In February, I mentioned I had joined “Query Tracker.”  To date it has turned up no leads, but I did discover one agent whom I think it plausible to contact.  The ball is in my court.  Also I have secured a referral to a seriously interesting agent, not through QT, but I will use it to track my contact efforts.   Another service, “Writer’s Relief,” has interested me enough to pursue.  They have a submission process with writing sample.  They just notified me (on my birthday, I assume it is another present) of my acceptance. I’ll let you know more as I go through the process with them.

Reap:   This is always the most fun!  In last month’s blog I mentioned Pen-L Publishing’s Kindle Promotion.  To create a Valentine’s Day special, Pen-L dropped the Kindle price to 99 cents on all books in their catalogue and asked their authors to promote them down their channels.  Pen-L reports: “For the books included in the promotion, comparing Dec. 13 through Jan. 13 with Jan. 14 through Feb. 14, sales went up almost six-fold; income went down 20%.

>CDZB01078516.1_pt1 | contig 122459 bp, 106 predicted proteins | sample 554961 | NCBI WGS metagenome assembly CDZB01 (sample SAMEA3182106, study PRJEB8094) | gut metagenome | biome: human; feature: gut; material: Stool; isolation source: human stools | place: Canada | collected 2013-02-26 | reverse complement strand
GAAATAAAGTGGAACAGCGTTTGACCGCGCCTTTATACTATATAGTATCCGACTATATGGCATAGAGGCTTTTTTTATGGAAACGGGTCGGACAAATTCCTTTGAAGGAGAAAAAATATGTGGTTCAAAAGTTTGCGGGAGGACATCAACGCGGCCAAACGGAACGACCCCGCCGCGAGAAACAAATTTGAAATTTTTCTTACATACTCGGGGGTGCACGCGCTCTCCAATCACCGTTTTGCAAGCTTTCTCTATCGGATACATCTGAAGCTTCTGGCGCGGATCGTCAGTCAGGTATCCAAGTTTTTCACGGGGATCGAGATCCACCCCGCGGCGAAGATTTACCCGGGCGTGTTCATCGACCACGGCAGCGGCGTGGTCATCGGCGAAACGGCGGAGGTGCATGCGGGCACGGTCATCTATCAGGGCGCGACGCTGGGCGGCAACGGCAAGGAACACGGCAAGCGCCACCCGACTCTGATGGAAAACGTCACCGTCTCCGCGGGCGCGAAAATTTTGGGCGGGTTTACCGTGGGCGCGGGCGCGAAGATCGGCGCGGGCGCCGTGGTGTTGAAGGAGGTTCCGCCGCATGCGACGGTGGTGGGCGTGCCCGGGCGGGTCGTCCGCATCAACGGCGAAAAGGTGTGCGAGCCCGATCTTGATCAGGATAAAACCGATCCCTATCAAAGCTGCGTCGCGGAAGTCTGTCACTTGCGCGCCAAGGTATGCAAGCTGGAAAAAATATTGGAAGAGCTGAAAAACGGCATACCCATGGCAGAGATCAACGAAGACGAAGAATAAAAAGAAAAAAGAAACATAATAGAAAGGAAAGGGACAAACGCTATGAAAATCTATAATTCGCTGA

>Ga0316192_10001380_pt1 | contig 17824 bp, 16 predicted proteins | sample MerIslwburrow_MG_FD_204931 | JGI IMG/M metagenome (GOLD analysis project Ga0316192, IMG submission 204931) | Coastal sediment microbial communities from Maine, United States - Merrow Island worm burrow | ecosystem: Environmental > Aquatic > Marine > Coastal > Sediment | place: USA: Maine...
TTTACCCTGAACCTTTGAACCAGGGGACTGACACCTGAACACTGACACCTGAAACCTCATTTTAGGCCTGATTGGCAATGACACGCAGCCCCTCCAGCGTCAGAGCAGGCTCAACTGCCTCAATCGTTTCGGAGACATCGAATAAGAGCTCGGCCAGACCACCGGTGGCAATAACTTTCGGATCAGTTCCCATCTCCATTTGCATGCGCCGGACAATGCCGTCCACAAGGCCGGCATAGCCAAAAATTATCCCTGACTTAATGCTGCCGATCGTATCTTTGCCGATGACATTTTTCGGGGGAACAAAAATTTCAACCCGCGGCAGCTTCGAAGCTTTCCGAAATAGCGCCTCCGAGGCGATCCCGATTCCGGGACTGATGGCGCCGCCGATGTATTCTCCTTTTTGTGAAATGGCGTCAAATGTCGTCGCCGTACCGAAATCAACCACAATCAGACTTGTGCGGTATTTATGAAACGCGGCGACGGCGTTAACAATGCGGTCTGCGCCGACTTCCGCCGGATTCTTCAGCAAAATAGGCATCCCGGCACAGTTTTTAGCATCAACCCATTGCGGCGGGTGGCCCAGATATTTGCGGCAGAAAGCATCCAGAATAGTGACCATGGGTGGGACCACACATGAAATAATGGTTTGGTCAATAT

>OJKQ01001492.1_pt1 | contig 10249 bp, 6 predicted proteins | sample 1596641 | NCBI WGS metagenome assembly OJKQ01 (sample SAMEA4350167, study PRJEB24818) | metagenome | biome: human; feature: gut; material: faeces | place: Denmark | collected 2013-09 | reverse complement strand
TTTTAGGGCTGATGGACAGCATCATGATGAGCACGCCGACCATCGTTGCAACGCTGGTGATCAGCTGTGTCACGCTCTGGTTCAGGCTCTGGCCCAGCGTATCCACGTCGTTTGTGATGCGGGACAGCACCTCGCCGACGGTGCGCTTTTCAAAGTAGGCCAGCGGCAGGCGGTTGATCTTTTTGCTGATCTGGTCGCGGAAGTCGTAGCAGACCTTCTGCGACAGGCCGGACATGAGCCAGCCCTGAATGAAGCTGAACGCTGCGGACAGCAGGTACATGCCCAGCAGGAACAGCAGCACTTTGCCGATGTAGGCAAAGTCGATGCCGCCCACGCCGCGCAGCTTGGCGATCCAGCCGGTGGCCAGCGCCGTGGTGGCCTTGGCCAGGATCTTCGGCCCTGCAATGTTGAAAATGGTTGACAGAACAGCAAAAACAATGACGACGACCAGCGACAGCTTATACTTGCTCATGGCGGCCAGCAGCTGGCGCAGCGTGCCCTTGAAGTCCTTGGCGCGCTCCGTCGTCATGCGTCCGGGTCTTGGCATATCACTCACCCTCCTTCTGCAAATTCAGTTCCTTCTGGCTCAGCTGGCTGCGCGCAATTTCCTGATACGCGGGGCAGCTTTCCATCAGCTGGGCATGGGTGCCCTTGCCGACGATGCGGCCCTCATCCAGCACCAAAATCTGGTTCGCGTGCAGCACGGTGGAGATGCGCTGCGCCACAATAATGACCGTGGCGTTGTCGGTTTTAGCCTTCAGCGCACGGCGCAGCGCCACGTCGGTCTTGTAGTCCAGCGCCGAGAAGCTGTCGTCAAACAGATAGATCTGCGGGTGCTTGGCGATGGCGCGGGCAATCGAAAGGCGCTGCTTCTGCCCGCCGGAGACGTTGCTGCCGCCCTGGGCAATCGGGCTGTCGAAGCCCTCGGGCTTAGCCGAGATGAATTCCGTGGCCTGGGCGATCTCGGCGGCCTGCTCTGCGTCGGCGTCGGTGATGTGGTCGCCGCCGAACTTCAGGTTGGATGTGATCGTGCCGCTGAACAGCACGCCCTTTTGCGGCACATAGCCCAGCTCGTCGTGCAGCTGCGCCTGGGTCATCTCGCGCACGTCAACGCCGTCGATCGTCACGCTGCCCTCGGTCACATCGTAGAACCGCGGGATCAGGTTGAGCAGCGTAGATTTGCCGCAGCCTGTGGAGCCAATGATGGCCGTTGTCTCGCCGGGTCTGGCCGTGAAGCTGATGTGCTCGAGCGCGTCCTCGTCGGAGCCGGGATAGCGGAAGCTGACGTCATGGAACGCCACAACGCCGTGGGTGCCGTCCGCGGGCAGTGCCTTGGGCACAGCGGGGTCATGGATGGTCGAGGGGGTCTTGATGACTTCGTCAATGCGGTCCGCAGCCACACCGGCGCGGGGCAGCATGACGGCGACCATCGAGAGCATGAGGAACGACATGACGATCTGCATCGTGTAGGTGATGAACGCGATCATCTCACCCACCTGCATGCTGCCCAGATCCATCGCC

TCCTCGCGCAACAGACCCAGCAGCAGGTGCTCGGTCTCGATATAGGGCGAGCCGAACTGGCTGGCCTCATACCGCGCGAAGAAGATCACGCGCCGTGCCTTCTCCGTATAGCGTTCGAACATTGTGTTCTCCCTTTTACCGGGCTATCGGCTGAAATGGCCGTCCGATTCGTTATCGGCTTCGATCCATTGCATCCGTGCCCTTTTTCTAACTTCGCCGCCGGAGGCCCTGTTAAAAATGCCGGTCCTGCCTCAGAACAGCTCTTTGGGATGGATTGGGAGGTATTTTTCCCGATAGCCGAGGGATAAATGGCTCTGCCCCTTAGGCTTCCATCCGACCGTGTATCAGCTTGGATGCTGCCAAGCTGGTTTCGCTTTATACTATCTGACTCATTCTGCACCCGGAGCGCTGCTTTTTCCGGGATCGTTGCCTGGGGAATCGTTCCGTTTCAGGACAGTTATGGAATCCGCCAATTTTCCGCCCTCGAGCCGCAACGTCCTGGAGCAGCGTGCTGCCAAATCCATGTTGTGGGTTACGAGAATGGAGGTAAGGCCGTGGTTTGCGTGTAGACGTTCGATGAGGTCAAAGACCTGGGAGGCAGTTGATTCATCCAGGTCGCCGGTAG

We’re not comfortable releasing specific numbers but … this gives you a good idea. We did not include the two titles whose authors conducted paid promotions online during these periods. Christmas was also a confounding factor as the Dec-Jan. sales might have been boosted by the holiday.

“The more important data is still to come. The purpose of this promotion was not to boost income but to boost sales, which may lead to a longer-term lift in sales for those titles. It’s too soon to tell if this is the case. April 14 we’ll look at the post-promotion sales and be better able to conclude whether the intervention had the desired effect.”

My summary: effort works and lower price leads to lower income, the hope is every promotion fixes a cobblestone in the longer path.

On a personal note, my meager Facebook efforts have led to one small result: 16 wonderful friends wished me a happy birthday; one mentioned they had read Every Soul Is Free.

In last month’s “Results” I invited all of you to send me some tangible help you have received from Writer’s Digest in your career – and at what cost.  Zero.  That may be a measure of the power of this blog, but I actually believe it is a true measure of the degree to which Writer’s Digest actually helps writers.

 I mentioned that this blog will force me to work on my bio.  I have not yet made it past the starting point: Telluride Promise gained the quarterfinals in the 2010 Amazon Breakthrough Novel Awards. The League of Utah Writers awarded the Gold Quill, Grand Prize for best novel published in 2014, to Every Soul Is Free.  Edward’s third novel is finished and out to a publisher.  He is at work on his fourth.

2 thoughts on “Plow, Sow, Reap